The Power of Presence

April 01, 2024

Oscar Lopez (He/Him/His)  is a recent Government and Canfield Business Honors graduate of the University of Texas at Austin. In 2019, he was named a Google Public Policy Fellow where he worked on issues concerning broadband access, data privacy, and net neutrality. In 2020, Oscar worked as a Policy Fellow with Next Century Cities where he researched the effects of the digital divide on low-income and marginalized communities. During the spring of 2022, Oscar worked on federal climate policy as a White House Council on Environmental Quality intern.

As an artist, Oscar is currently developing a new photography project as an Artist in Residence at the Daphne Art Foundation. He is also working to alleviate food deserts in his hometown as a member of the Laredo Food Policy Council. A native of South Texas, Oscar is proud to be a fronterizo. 

This story took place in United States

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During the drive back to Austin from my hometown—a 3.5 hour trip that stretches through miles of open farmland; the urban San Antonio landscape; and a number of giant, animal-themed pit-stops that could only exist in a state with as grand an identity as Texas; my thoughts were not occupied with appreciation for the bluebonnets that line the open roads of cross-county travel; or images of my alma mater whose mascot, the longhorn, can be spotted in the many ranches that line the highway; but of an email I had forgotten to send before leaving. 

Just a few days earlier I had traveled home for a family birthday. As I’ve begun to venture away from my hometown, these trips back to my family have become sacred time. A practice in squeezing out every second from every hour of every day. At the birthday party; where my family typically makes a collection of the celebrant’s favorite foods, sings both “Happy Birthday” and “Las Mañanitias,” and attempt to push the celebrant’s face into the birthday cake for the traditional “mordida” or bite; my Abuela stared as I hunched over my laptop typing furiously through a task that absolutely could have waited for another time. But, the food had not yet been served, and in the spirit of productivity I was sure I could hammer out another item on my to-do list over the next few minutes. 

“Mijo,” she told me, “you’ve been working since you got into town, surely you can take a moment to rest.” “I’m almost done,” I replied half lying as I returned to the multi-colored pixels of my laptop screen. Typically, my drives to and from home are a forced opportunity to disconnect from my work and reflect. I often joke that I have some of my most profound revelations on these drives.

(Oscar’s family/Courtesy of Oscar)

As I zoomed past patches of wild grass and cacti, left with just my thoughts and a Spotify playlist that cut in and out due to the spotty service in rural parts of Texas, my mind hovered around the finiteness of my time with my loved ones. The more I established a life away from home, the more obvious it became that my time with my family was becoming more precious. No matter how much I could hold back the hour and minute hands on a clock, despite my greatest attempts at bending reality and making minutes last as long as hours, I could not change the fact that my siblings are getting older—as are my parents and grandparents.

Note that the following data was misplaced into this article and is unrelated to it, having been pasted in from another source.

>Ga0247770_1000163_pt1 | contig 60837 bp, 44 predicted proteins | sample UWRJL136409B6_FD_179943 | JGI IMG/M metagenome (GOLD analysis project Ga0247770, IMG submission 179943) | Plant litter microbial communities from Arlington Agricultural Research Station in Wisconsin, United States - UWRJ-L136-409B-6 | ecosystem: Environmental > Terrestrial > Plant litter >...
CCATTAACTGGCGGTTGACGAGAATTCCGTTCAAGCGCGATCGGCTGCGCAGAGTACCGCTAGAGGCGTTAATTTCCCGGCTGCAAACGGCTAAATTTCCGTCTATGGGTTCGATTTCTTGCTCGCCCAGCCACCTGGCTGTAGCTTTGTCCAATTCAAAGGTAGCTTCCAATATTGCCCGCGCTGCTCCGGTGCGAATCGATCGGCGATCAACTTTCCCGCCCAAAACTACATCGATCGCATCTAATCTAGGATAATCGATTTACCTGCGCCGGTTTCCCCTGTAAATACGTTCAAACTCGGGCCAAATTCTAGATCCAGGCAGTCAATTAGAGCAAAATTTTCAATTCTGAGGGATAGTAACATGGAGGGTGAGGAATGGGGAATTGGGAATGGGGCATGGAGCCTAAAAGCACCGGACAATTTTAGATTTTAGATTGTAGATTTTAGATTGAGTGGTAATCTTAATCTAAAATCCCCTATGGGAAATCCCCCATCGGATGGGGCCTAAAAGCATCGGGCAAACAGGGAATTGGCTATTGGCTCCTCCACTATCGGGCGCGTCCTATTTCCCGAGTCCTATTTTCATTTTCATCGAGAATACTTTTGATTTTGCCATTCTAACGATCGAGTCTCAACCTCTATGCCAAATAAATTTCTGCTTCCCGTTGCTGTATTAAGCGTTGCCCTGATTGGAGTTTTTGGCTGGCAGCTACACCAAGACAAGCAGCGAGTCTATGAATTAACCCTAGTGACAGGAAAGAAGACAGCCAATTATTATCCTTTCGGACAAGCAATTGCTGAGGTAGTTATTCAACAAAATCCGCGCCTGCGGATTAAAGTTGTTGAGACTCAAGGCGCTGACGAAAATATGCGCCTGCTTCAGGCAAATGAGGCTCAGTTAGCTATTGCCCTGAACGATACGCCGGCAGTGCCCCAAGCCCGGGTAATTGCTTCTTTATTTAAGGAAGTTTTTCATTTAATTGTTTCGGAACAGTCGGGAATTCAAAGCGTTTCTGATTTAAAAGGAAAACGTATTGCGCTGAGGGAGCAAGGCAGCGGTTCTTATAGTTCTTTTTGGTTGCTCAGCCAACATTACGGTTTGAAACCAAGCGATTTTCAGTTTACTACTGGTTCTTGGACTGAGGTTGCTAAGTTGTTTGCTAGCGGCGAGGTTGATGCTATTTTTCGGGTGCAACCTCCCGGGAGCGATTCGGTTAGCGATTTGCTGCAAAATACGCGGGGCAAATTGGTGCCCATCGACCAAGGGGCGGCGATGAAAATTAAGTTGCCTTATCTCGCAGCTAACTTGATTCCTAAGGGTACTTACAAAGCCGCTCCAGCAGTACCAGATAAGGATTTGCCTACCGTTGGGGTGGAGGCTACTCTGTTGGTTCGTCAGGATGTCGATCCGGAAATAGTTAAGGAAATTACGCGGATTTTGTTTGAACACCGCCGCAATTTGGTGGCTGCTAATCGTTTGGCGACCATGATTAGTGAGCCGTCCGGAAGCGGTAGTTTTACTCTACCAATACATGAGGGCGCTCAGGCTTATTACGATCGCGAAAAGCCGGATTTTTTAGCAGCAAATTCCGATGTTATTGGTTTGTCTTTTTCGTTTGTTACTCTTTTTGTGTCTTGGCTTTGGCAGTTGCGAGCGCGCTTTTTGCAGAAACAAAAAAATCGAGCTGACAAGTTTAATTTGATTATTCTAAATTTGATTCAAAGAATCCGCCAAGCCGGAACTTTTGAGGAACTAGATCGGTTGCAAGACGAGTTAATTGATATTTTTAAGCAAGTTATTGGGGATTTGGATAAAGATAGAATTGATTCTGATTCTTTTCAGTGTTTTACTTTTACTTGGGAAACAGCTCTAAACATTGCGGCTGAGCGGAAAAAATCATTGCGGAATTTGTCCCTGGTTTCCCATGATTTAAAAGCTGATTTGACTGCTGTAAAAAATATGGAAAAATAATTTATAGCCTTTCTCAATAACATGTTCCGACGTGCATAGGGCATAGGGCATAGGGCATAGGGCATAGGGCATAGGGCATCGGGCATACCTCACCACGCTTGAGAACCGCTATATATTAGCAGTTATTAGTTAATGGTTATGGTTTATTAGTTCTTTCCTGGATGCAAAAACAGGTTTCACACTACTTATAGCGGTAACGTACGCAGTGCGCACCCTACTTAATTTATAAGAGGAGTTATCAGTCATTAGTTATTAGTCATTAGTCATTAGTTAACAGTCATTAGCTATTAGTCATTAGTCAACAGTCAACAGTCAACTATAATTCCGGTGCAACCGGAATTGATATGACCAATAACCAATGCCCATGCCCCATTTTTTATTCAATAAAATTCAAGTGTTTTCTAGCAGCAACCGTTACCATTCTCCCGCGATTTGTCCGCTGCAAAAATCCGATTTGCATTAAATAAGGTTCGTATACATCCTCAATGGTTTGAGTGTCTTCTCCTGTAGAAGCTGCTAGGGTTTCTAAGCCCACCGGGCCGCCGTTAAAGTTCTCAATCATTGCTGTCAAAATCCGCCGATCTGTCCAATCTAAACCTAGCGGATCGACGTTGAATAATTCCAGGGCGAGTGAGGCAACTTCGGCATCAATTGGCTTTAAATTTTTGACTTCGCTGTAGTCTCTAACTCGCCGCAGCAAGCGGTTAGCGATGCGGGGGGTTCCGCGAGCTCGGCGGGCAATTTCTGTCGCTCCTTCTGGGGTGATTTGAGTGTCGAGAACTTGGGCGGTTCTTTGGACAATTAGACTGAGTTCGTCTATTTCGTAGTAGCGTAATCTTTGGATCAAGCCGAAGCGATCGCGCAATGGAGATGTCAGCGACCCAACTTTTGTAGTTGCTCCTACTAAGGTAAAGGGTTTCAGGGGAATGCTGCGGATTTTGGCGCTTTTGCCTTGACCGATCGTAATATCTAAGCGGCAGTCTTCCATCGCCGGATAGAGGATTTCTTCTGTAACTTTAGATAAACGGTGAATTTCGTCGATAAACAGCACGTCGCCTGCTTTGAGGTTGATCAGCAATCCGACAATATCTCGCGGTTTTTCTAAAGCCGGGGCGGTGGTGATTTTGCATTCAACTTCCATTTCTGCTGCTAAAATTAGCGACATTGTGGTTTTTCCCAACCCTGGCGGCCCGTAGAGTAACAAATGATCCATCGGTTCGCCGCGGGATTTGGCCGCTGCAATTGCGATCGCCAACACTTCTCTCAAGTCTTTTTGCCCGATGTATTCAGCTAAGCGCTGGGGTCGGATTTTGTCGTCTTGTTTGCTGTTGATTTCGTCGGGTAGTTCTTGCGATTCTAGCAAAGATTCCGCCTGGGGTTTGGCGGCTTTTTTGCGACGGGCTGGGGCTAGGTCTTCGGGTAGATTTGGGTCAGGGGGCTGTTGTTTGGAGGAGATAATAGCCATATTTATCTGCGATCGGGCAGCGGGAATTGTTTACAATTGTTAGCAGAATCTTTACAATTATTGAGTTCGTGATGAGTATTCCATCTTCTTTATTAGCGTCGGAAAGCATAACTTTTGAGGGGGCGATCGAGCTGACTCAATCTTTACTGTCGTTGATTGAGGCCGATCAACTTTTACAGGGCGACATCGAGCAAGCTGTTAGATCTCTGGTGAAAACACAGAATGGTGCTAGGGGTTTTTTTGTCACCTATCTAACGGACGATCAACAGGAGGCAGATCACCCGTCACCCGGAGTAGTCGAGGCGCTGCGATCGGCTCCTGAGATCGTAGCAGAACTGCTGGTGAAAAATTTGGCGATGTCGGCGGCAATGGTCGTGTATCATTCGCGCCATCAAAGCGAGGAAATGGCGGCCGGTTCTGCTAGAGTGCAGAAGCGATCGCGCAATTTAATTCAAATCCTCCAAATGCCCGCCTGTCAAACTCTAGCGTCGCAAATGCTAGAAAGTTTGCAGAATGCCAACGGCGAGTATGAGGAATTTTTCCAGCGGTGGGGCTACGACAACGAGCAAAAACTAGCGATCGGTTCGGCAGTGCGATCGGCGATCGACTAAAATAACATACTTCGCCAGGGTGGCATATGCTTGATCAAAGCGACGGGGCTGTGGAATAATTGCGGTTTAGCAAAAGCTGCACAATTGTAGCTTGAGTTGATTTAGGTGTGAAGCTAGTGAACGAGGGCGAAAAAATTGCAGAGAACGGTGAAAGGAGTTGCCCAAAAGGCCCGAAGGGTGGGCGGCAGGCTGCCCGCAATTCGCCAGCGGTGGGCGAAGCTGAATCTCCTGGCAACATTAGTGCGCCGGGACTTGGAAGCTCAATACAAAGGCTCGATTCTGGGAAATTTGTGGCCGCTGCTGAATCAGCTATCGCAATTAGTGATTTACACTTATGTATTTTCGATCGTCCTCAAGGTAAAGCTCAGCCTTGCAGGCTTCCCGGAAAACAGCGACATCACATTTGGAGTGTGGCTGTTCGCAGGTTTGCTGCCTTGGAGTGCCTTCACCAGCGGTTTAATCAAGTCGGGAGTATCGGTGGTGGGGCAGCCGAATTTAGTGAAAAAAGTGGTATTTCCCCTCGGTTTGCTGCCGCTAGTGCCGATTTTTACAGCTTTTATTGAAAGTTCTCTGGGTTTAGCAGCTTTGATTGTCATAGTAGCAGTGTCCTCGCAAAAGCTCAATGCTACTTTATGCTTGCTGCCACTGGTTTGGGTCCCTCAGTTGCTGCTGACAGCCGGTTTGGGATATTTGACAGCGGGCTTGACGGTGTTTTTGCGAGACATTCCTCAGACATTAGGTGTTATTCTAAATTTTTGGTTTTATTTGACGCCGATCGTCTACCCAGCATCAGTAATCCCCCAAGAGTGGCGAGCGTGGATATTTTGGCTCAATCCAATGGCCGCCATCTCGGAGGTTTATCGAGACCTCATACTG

A few months back, I had a conversation with my best friend about a post we had both seen on social media. The post tallied the amount of times a person would have left to see their family if they were living hundreds of miles from home and only returned to visit for major holidays. Though I was still in Texas, and thus had easier access to seeing my loved ones, my friend—who had just left Texas for Connecticut—was still getting accustomed to this newfound distance created by professional opportunity. As we looked over the number of “home visits” we would have left according to the post, it was obvious that we both weren’t quite ready for this reality. Could we really live with the idea of only seeing our loved ones three times a year for the rest of our lives? Knowing that I, too, would likely be leaving Texas soon, I reflected on whether I had taken advantage of my current close proximity to family. I thought that by being present physically at my family’s gatherings, I was making the most of my time home. In reality, my inability to step away from my work and a need to be productive made it as though it were no different whether I was present or not. While current times are often defined by the valuing of expediency over quality, self-importance over connection, is it too much to dream for something different? For a reaffirmation that time together is best spent when full attention is given to the moment—recognizing the fragility and finitude of time. 

When I got back to Austin, I called the same friend that I had spoken to just a few months back and updated them on my trip thoughts, and my experiences back home. From our conversation, it was obvious that having grown up in a professional environment that demanded perfection and constant productivity, we had forgotten the value of true presence. I ended the call with the realization that though I could not bend the laws of space and time, and though there would always be an email in my inbox waiting for my reply, I could make the moments I had with my loved ones count, and that was enough. 

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